In general, the present study suggests that the frequency of very light precipitation days has significantly increased at all the 3 stations studied during the 20th century. Light precipitation was found to be suppressed by increased air pollution in other parts of the world (e.g. Qian et al., 2009 ). Increasing trend was also found in the number of precipitation days at Sodankylä in the north of Finland. Moreover, the number of daily moderate precipitation events significantly decreased at Kajaani in central Finland. No clear trends were found in the other annual frequency indices of precipitation. Similarly, Heino et al. (1999) concluded that there were no significant trends in the number of days with precipitation (≥10 mm) during the period 1910–1995 at Kaisaniemi, Kajaani and Sodankylä. Wen et al. (2014) reported increasing trends in the frequency of light precipitation days (daily precipitation < 30th percentile) in central and northern Finland; decreasing trends in the number of moderate precipitation days (daily precipitation between 30th and 60th percentiles) in the north and south of Finland; less frequent heavy precipitation days (daily precipitation between 60th and 90th percentiles) in southern Finland; and no changes in the frequency of very heavy precipitation days (daily precipitation ≥ 90th percentiles) in Finland, during 1951–2010. The inconsistency between their results and those in the present study may derive from the different classification systems used for categorising light to very heavy daily precipitation. Easterling et al. (2000b) summarised the trends in number of days with heavy precipitation in different regions, seasons and periods, in which an increase of 1.9% per 10 years during June–August for the period 1901–1996 was observed over Norway, the nearest country to Finland in that study. Using 88 stations throughout the Fenno-scandinavian region, Groisman et al. (2005) reported an increase in the frequency of very heavy daily precipitation during the 20th century, although the increasing trend mainly occurred since 1980. Many other studies have reported increases in number of days with heavy and extremely high precipitation in different parts of the world (Alexander et al., 2006;Kunkel et al., 1999  and Zhai et al., 1999 ).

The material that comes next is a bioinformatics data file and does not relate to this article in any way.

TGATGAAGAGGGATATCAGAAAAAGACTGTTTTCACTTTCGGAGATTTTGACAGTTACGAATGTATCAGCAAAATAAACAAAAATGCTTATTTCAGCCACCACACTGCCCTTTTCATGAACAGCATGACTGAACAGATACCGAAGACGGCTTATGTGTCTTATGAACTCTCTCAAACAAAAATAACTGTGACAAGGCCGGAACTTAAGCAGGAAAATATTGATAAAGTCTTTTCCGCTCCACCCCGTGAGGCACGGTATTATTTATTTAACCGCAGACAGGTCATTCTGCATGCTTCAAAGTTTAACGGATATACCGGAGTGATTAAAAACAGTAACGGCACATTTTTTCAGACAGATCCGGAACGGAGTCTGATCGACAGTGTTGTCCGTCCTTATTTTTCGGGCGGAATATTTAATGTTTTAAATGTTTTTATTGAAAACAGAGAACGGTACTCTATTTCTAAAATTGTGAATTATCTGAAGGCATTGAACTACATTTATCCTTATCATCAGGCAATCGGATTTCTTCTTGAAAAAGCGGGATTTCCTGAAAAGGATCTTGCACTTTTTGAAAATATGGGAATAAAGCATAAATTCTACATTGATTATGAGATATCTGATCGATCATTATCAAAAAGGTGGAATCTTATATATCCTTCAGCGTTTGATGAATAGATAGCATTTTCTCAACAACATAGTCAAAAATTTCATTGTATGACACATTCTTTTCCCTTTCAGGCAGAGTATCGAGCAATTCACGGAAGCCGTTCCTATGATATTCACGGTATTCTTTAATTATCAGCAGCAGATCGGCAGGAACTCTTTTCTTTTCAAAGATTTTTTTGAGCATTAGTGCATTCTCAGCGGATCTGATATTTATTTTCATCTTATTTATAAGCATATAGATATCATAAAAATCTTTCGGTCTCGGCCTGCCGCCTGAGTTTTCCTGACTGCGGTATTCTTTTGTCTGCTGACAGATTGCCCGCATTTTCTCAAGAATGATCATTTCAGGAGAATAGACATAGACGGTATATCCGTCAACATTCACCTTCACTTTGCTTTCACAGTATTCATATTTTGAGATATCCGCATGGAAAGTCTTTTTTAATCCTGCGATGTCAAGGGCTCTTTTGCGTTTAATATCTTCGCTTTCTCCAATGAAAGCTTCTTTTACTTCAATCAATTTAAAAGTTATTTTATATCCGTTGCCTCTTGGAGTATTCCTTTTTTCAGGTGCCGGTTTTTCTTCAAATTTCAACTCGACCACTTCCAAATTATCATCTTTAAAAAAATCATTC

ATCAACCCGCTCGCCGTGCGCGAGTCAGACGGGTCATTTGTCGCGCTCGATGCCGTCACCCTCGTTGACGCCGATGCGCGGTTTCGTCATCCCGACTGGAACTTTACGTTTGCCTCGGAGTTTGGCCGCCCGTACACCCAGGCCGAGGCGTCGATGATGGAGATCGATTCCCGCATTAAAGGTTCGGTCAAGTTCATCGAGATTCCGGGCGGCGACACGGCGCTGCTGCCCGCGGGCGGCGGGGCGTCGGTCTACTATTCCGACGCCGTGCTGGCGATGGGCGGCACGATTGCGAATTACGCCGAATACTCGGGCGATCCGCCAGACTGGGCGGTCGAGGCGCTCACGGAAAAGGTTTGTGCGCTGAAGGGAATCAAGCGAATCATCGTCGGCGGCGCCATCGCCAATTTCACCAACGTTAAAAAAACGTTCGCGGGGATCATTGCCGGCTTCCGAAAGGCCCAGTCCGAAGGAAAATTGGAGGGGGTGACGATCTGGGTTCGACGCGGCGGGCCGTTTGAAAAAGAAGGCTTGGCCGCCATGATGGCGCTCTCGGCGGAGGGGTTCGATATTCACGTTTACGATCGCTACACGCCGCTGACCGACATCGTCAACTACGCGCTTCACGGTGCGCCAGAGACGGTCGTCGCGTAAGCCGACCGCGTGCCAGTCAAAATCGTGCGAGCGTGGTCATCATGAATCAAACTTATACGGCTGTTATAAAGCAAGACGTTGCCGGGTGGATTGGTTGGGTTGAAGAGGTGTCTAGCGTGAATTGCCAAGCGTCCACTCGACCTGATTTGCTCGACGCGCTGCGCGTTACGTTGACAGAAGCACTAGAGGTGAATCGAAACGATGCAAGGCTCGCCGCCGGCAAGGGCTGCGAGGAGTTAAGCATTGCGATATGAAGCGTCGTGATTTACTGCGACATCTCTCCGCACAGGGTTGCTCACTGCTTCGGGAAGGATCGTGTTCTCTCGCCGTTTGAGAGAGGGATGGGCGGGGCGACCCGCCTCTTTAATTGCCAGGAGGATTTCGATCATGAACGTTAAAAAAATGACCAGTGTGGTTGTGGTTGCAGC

4.1.3. Duration